second floor of the house. She was dizzy and bleeding from her head, and told DeChristoforo
The key rings to the vehicles that Poisson and Petitioner shared each had a key to Poisson’s
The vehicle was one of the two cars that Poisson and Petitioner shared. The SJC reasoned that
although Poisson had been using the vehicle at the time, the jury could have inferred that
Petitioner was familiar with her practice of hanging the car keys on a hook in the kitchen from
when he lived with Poisson in the same house.
that she needed an ambulance. DeChristoforo placed a second call to 911.
Petitioner then returned to the house, went upstairs holding a thirteen-inch kitchen knife,
and attempted to force his way into DeChristoforo’s bedroom while Mejia tried to use his body
to hold the bedroom door closed. 5 Poisson hid in the closet in DeChristoforo’s bedroom.
Petitioner managed to force the door open enough to reach in with his right arm and swing the
knife at Mejia as Mejia continued to try to hold the door closed. Eventually, Petitioner was able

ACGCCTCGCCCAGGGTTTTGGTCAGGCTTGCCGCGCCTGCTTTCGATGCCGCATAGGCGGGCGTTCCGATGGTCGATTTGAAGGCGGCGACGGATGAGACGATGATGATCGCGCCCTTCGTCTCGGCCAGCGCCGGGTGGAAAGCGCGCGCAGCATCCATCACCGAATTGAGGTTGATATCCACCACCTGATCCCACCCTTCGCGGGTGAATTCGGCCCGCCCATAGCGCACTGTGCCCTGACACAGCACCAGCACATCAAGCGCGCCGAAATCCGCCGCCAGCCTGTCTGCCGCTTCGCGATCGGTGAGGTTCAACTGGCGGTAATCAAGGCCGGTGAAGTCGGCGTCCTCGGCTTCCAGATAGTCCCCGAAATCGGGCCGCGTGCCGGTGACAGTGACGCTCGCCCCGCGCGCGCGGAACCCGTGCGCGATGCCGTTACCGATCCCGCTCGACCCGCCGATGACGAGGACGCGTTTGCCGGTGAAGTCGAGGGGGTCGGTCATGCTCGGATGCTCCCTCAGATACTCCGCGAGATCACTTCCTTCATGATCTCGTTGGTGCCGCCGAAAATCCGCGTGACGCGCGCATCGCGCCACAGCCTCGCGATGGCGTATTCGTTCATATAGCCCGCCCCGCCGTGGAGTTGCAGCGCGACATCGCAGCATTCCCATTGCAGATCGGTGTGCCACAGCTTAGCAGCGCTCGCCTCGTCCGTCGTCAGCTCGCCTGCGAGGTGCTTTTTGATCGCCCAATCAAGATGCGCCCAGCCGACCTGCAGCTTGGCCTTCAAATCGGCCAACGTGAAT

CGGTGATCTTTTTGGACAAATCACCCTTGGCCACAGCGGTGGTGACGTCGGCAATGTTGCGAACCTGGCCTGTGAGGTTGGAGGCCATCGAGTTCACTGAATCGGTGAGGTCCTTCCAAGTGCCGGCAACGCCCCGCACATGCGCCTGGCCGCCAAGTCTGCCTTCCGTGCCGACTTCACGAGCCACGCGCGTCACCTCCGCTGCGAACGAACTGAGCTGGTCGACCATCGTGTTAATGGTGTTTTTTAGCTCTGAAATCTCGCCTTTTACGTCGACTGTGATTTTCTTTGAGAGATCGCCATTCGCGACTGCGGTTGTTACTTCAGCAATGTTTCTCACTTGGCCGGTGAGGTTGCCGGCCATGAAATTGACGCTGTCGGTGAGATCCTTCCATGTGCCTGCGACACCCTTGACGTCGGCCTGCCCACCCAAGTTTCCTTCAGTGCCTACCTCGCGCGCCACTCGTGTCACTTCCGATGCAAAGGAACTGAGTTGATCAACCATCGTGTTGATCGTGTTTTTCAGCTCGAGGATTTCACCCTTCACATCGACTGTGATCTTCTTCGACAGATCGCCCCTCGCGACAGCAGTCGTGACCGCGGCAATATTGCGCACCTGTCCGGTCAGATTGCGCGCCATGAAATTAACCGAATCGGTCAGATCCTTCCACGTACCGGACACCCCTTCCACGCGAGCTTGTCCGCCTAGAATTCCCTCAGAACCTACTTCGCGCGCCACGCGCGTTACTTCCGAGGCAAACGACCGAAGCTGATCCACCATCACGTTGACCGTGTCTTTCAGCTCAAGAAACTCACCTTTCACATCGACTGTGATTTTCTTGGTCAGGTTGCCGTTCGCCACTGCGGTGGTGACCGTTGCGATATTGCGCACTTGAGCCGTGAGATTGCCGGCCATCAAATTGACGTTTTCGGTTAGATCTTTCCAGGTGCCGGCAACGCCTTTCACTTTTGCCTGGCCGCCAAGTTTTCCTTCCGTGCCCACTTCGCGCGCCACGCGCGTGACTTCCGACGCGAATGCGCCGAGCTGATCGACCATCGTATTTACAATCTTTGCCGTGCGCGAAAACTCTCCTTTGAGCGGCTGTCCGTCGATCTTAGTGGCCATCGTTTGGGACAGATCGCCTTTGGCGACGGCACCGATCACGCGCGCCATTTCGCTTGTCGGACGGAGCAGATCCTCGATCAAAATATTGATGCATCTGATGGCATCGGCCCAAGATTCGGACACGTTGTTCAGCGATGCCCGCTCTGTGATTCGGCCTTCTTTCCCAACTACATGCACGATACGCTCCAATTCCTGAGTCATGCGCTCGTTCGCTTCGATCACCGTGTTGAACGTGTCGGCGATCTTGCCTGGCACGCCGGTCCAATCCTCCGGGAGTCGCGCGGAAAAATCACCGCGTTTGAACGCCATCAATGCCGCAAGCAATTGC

to push his upper body through the partially open door. Petitioner then looked at Mejia, swung
the knife one last time, and pulled his arm out. Mejia, covered in blood, slid down the wall onto
As Petitioner descended the stairs, he shouted, “Yeah, I did it. Yeah, I did it.” As two
officers entered the house, they encountered Petitioner, who was still holding the knife. The
officers ordered Petitioner to put down the knife and he tossed it onto the couch. After Poisson
attempted to assist an officer who was attending to Mejia’s wounds, she went downstairs and
saw Petitioner in handcuffs. Poisson told Petitioner that he had probably killed Mejia and
Petitioner replied, “You cheated on me. You’re a whore.” On the way to the police station,
Petitioner asked one of the officers, “What would you do if you found your girl with someone
else in your home?” Petitioner then answered his own question, saying he would do “whatever it